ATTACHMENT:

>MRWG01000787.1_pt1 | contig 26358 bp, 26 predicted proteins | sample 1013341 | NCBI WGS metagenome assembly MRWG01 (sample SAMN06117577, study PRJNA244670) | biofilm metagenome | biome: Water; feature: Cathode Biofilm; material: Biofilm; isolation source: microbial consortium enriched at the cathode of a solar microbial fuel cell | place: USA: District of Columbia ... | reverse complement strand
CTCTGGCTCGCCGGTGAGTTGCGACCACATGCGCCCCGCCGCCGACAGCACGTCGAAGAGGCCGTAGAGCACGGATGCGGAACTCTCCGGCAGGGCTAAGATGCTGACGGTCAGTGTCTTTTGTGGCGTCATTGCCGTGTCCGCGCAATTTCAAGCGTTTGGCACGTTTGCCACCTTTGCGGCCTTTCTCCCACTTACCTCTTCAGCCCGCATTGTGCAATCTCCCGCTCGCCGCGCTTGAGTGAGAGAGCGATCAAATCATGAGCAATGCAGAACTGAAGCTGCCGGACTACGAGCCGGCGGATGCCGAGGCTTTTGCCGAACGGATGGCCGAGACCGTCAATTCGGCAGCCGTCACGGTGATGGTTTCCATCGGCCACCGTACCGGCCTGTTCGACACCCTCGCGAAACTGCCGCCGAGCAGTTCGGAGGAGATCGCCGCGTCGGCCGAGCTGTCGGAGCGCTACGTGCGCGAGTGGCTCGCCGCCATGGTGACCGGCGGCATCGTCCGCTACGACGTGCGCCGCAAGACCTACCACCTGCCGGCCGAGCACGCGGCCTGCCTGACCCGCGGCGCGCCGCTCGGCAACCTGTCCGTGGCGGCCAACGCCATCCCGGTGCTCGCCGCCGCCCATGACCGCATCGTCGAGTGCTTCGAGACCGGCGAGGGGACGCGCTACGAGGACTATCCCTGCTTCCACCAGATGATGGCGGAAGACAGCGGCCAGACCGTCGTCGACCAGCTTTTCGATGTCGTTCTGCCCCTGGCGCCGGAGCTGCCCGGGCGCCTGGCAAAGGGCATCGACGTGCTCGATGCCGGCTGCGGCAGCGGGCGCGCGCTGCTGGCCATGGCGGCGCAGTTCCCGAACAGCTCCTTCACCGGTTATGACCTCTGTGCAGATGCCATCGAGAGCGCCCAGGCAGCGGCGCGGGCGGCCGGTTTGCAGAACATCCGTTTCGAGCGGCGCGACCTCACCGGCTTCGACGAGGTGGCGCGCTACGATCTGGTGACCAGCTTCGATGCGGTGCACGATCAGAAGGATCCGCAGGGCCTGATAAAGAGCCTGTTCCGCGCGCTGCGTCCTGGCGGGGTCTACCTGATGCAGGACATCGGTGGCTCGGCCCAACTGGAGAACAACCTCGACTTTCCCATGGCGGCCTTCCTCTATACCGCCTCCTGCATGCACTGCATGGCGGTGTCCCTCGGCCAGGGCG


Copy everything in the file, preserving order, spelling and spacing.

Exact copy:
>MRWG01000787.1_pt1 | contig 26358 bp, 26 predicted proteins | sample 1013341 | NCBI WGS metagenome assembly MRWG01 (sample SAMN06117577, study PRJNA244670) | biofilm metagenome | biome: Water; feature: Cathode Biofilm; material: Biofilm; isolation source: microbial consortium enriched at the cathode of a solar microbial fuel cell | place: USA: District of Columbia ... | reverse complement strand
CTCTGGCTCGCCGGTGAGTTGCGACCACATGCGCCCCGCCGCCGACAGCACGTCGAAGAGGCCGTAGAGCACGGATGCGGAACTCTCCGGCAGGGCTAAGATGCTGACGGTCAGTGTCTTTTGTGGCGTCATTGCCGTGTCCGCGCAATTTCAAGCGTTTGGCACGTTTGCCACCTTTGCGGCCTTTCTCCCACTTACCTCTTCAGCCCGCATTGTGCAATCTCCCGCTCGCCGCGCTTGAGTGAGAGAGCGATCAAATCATGAGCAATGCAGAACTGAAGCTGCCGGACTACGAGCCGGCGGATGCCGAGGCTTTTGCCGAACGGATGGCCGAGACCGTCAATTCGGCAGCCGTCACGGTGATGGTTTCCATCGGCCACCGTACCGGCCTGTTCGACACCCTCGCGAAACTGCCGCCGAGCAGTTCGGAGGAGATCGCCGCGTCGGCCGAGCTGTCGGAGCGCTACGTGCGCGAGTGGCTCGCCGCCATGGTGACCGGCGGCATCGTCCGCTACGACGTGCGCCGCAAGACCTACCACCTGCCGGCCGAGCACGCGGCCTGCCTGACCCGCGGCGCGCCGCTCGGCAACCTGTCCGTGGCGGCCAACGCCATCCCGGTGCTCGCCGCCGCCCATGACCGCATCGTCGAGTGCTTCGAGACCGGCGAGGGGACGCGCTACGAGGACTATCCCTGCTTCCACCAGATGATGGCGGAAGACAGCGGCCAGACCGTCGTCGACCAGCTTTTCGATGTCGTTCTGCCCCTGGCGCCGGAGCTGCCCGGGCGCCTGGCAAAGGGCATCGACGTGCTCGATGCCGGCTGCGGCAGCGGGCGCGCGCTGCTGGCCATGGCGGCGCAGTTCCCGAACAGCTCCTTCACCGGTTATGACCTCTGTGCAGATGCCATCGAGAGCGCCCAGGCAGCGGCGCGGGCGGCCGGTTTGCAGAACATCCGTTTCGAGCGGCGCGACCTCACCGGCTTCGACGAGGTGGCGCGCTACGATCTGGTGACCAGCTTCGATGCGGTGCACGATCAGAAGGATCCGCAGGGCCTGATAAAGAGCCTGTTCCGCGCGCTGCGTCCTGGCGGGGTCTACCTGATGCAGGACATCGGTGGCTCGGCCCAACTGGAGAACAACCTCGACTTTCCCATGGCGGCCTTCCTCTATACCGCCTCCTGCATGCACTGCATGGCGGTGTCCCTCGGCCAGGGCG